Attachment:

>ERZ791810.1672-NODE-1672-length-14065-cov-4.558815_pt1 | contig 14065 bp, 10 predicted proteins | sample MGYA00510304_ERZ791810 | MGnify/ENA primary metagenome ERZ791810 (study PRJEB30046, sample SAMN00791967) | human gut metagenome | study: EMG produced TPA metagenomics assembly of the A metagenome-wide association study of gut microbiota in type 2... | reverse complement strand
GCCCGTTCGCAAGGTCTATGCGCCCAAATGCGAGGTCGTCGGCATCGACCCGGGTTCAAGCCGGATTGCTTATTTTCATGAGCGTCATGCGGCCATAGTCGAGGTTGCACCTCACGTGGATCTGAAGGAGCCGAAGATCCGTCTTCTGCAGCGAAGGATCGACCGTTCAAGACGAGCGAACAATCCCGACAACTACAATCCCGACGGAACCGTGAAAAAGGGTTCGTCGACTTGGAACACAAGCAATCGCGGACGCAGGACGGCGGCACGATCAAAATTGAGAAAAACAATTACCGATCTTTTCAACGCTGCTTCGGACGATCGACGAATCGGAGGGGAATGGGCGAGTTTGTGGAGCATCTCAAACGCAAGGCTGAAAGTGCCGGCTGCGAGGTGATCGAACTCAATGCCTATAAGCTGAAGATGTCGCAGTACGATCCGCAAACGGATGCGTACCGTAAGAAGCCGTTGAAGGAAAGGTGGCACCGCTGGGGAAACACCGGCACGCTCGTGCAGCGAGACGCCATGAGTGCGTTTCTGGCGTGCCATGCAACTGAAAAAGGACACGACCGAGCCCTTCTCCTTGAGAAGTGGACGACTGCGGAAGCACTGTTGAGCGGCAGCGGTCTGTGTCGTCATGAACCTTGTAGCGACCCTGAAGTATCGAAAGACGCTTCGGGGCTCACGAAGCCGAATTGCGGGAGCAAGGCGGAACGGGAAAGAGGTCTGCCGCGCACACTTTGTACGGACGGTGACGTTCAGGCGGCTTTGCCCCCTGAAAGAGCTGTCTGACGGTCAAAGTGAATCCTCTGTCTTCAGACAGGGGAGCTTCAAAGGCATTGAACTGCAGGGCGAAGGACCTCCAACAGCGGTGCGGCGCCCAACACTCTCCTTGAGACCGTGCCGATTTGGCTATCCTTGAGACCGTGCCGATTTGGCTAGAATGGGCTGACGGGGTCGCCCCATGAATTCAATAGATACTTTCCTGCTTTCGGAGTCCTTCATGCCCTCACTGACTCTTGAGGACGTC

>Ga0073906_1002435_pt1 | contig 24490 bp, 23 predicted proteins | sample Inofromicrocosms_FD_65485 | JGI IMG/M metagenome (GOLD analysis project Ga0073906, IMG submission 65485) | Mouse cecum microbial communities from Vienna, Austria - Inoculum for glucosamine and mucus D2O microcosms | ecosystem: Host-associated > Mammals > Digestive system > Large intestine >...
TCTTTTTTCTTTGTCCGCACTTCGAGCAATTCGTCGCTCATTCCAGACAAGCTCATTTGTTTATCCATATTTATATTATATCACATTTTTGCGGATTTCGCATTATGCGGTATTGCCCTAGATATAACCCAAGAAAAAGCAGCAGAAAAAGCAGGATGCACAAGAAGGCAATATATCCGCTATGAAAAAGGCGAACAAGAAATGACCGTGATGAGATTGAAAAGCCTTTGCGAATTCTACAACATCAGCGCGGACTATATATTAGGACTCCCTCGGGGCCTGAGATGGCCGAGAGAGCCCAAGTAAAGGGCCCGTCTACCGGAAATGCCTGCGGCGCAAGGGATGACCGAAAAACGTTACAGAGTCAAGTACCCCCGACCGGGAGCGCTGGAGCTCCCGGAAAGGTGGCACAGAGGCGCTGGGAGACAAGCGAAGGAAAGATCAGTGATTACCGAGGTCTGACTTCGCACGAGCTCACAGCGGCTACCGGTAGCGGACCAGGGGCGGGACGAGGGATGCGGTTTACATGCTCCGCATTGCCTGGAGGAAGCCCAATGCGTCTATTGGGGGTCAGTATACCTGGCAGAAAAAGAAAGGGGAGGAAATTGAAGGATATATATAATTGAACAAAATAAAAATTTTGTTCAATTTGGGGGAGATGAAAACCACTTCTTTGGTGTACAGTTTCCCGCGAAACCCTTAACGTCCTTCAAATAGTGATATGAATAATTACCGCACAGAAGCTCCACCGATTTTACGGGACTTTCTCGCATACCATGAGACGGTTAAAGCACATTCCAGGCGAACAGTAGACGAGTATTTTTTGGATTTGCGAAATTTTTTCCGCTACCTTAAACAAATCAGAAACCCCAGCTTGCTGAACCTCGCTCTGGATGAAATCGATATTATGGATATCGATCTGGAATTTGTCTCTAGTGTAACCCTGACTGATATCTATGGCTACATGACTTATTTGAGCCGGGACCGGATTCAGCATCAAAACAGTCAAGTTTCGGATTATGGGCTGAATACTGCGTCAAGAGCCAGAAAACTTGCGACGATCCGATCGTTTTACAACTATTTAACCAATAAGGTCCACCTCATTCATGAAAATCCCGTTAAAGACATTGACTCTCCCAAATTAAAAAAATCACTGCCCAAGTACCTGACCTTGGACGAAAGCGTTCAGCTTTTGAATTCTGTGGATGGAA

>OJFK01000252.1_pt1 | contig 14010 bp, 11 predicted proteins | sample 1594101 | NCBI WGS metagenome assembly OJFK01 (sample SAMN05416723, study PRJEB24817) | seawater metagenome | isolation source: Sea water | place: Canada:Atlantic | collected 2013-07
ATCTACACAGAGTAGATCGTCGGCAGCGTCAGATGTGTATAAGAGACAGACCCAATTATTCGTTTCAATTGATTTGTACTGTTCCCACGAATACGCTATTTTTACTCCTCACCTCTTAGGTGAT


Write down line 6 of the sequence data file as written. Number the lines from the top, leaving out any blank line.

ATCTACACAGAGTAGATCGTCGGCAGCGTCAGATGTGTATAAGAGACAGACCCAATTATTCGTTTCAATTGATTTGTACTGTTCCCACGAATACGCTATTTTTACTCCTCACCTCTTAGGTGAT